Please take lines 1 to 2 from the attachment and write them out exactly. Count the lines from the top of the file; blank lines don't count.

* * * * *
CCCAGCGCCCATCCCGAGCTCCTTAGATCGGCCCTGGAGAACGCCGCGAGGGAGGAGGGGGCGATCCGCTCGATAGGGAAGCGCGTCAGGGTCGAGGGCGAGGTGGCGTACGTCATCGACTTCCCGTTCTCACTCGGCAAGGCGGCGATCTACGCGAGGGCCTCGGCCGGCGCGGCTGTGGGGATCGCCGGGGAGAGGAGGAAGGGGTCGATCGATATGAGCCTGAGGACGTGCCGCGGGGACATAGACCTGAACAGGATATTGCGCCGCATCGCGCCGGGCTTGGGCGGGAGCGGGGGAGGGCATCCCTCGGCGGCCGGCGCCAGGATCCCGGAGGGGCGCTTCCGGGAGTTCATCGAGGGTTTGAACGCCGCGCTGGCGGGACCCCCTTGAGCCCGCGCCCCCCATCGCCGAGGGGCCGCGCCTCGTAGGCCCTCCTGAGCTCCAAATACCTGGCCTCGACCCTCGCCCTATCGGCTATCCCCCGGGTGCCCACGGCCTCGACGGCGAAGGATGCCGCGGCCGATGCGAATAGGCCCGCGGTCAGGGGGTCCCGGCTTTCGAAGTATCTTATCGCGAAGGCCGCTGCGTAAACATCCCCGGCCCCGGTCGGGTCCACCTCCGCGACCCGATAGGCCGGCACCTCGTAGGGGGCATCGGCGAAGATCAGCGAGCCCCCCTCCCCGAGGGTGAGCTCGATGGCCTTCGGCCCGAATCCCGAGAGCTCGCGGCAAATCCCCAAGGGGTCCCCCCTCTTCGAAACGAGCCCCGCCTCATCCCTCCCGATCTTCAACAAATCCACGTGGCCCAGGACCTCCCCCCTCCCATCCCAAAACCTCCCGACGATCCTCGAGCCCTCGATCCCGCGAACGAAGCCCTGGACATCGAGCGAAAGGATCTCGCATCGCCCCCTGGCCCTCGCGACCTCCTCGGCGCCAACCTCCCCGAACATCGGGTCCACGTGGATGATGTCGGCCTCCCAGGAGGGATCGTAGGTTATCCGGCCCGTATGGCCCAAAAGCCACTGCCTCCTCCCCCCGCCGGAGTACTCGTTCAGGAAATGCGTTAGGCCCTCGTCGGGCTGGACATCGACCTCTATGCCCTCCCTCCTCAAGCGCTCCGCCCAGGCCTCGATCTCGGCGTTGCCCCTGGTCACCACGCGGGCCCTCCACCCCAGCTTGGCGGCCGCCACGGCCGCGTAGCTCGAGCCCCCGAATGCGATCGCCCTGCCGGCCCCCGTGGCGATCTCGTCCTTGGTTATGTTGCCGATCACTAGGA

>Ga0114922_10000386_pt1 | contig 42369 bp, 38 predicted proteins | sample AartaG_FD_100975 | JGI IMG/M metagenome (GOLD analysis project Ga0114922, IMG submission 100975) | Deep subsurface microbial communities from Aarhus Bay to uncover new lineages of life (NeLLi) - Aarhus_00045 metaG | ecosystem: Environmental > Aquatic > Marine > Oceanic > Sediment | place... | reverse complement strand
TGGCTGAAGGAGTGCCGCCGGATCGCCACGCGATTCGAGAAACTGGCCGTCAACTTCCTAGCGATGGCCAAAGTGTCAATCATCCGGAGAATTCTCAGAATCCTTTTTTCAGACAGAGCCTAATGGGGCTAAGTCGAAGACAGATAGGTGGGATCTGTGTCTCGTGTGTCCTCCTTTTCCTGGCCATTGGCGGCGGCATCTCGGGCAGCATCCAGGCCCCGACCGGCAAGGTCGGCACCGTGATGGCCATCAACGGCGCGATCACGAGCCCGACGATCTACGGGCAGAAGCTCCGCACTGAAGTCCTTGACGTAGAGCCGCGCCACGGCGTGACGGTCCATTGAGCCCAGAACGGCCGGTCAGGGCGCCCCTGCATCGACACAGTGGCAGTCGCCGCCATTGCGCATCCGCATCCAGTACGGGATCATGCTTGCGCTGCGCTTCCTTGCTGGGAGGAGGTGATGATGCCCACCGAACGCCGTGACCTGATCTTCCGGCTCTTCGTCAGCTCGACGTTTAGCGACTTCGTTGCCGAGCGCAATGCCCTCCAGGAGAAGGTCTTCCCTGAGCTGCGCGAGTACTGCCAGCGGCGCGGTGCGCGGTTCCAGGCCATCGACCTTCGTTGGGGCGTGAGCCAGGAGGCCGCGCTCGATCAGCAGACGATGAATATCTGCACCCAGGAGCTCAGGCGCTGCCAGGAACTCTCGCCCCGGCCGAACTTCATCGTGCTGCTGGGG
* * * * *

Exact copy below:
CCCAGCGCCCATCCCGAGCTCCTTAGATCGGCCCTGGAGAACGCCGCGAGGGAGGAGGGGGCGATCCGCTCGATAGGGAAGCGCGTCAGGGTCGAGGGCGAGGTGGCGTACGTCATCGACTTCCCGTTCTCACTCGGCAAGGCGGCGATCTACGCGAGGGCCTCGGCCGGCGCGGCTGTGGGGATCGCCGGGGAGAGGAGGAAGGGGTCGATCGATATGAGCCTGAGGACGTGCCGCGGGGACATAGACCTGAACAGGATATTGCGCCGCATCGCGCCGGGCTTGGGCGGGAGCGGGGGAGGGCATCCCTCGGCGGCCGGCGCCAGGATCCCGGAGGGGCGCTTCCGGGAGTTCATCGAGGGTTTGAACGCCGCGCTGGCGGGACCCCCTTGAGCCCGCGCCCCCCATCGCCGAGGGGCCGCGCCTCGTAGGCCCTCCTGAGCTCCAAATACCTGGCCTCGACCCTCGCCCTATCGGCTATCCCCCGGGTGCCCACGGCCTCGACGGCGAAGGATGCCGCGGCCGATGCGAATAGGCCCGCGGTCAGGGGGTCCCGGCTTTCGAAGTATCTTATCGCGAAGGCCGCTGCGTAAACATCCCCGGCCCCGGTCGGGTCCACCTCCGCGACCCGATAGGCCGGCACCTCGTAGGGGGCATCGGCGAAGATCAGCGAGCCCCCCTCCCCGAGGGTGAGCTCGATGGCCTTCGGCCCGAATCCCGAGAGCTCGCGGCAAATCCCCAAGGGGTCCCCCCTCTTCGAAACGAGCCCCGCCTCATCCCTCCCGATCTTCAACAAATCCACGTGGCCCAGGACCTCCCCCCTCCCATCCCAAAACCTCCCGACGATCCTCGAGCCCTCGATCCCGCGAACGAAGCCCTGGACATCGAGCGAAAGGATCTCGCATCGCCCCCTGGCCCTCGCGACCTCCTCGGCGCCAACCTCCCCGAACATCGGGTCCACGTGGATGATGTCGGCCTCCCAGGAGGGATCGTAGGTTATCCGGCCCGTATGGCCCAAAAGCCACTGCCTCCTCCCCCCGCCGGAGTACTCGTTCAGGAAATGCGTTAGGCCCTCGTCGGGCTGGACATCGACCTCTATGCCCTCCCTCCTCAAGCGCTCCGCCCAGGCCTCGATCTCGGCGTTGCCCCTGGTCACCACGCGGGCCCTCCACCCCAGCTTGGCGGCCGCCACGGCCGCGTAGCTCGAGCCCCCGAATGCGATCGCCCTGCCGGCCCCCGTGGCGATCTCGTCCTTGGTTATGTTGCCGATCACTAGGA

>Ga0114922_10000386_pt1 | contig 42369 bp, 38 predicted proteins | sample AartaG_FD_100975 | JGI IMG/M metagenome (GOLD analysis project Ga0114922, IMG submission 100975) | Deep subsurface microbial communities from Aarhus Bay to uncover new lineages of life (NeLLi) - Aarhus_00045 metaG | ecosystem: Environmental > Aquatic > Marine > Oceanic > Sediment | place... | reverse complement strand